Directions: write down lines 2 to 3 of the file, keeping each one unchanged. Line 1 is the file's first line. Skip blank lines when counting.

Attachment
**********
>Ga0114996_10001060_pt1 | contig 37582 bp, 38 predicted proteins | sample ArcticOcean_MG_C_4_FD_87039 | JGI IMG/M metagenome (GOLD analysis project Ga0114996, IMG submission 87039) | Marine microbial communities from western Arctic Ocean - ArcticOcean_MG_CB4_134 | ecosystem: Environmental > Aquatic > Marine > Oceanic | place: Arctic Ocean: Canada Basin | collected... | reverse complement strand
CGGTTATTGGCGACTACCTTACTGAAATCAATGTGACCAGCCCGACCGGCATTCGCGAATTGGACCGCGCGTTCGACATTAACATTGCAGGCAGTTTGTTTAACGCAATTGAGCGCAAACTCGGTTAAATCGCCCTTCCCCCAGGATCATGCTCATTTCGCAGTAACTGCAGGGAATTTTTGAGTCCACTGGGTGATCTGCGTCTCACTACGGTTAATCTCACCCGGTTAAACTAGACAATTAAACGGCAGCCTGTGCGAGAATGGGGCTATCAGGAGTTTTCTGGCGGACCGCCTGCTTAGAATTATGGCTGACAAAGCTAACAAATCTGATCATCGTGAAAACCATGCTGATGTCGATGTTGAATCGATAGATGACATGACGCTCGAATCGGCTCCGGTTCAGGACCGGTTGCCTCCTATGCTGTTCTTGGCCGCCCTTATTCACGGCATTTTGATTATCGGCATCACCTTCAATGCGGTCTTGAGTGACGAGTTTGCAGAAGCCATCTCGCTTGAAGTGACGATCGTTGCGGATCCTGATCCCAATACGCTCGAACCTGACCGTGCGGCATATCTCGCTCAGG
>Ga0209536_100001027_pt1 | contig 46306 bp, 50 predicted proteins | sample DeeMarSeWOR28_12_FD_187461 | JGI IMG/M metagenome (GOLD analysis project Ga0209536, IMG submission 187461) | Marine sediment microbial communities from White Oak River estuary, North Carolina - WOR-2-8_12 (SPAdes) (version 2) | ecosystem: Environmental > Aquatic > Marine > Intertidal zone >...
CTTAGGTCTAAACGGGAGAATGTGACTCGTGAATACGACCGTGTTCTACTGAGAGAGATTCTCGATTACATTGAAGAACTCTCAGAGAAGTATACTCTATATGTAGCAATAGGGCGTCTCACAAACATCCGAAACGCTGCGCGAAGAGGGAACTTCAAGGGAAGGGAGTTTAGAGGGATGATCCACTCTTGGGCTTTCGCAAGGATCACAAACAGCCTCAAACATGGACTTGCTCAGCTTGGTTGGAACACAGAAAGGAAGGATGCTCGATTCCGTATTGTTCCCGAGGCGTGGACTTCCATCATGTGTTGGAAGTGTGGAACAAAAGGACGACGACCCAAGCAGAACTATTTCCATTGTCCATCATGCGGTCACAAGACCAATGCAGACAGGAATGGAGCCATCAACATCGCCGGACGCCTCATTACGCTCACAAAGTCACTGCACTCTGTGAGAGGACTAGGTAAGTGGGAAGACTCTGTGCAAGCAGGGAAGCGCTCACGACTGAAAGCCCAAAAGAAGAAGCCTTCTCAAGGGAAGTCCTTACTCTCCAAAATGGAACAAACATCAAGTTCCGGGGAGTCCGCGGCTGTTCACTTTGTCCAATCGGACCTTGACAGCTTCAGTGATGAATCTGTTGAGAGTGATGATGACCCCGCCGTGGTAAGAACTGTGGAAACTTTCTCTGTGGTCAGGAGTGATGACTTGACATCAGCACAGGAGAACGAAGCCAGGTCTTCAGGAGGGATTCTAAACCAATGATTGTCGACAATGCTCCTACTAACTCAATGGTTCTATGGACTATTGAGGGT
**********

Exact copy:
CGGTTATTGGCGACTACCTTACTGAAATCAATGTGACCAGCCCGACCGGCATTCGCGAATTGGACCGCGCGTTCGACATTAACATTGCAGGCAGTTTGTTTAACGCAATTGAGCGCAAACTCGGTTAAATCGCCCTTCCCCCAGGATCATGCTCATTTCGCAGTAACTGCAGGGAATTTTTGAGTCCACTGGGTGATCTGCGTCTCACTACGGTTAATCTCACCCGGTTAAACTAGACAATTAAACGGCAGCCTGTGCGAGAATGGGGCTATCAGGAGTTTTCTGGCGGACCGCCTGCTTAGAATTATGGCTGACAAAGCTAACAAATCTGATCATCGTGAAAACCATGCTGATGTCGATGTTGAATCGATAGATGACATGACGCTCGAATCGGCTCCGGTTCAGGACCGGTTGCCTCCTATGCTGTTCTTGGCCGCCCTTATTCACGGCATTTTGATTATCGGCATCACCTTCAATGCGGTCTTGAGTGACGAGTTTGCAGAAGCCATCTCGCTTGAAGTGACGATCGTTGCGGATCCTGATCCCAATACGCTCGAACCTGACCGTGCGGCATATCTCGCTCAGG
>Ga0209536_100001027_pt1 | contig 46306 bp, 50 predicted proteins | sample DeeMarSeWOR28_12_FD_187461 | JGI IMG/M metagenome (GOLD analysis project Ga0209536, IMG submission 187461) | Marine sediment microbial communities from White Oak River estuary, North Carolina - WOR-2-8_12 (SPAdes) (version 2) | ecosystem: Environmental > Aquatic > Marine > Intertidal zone >...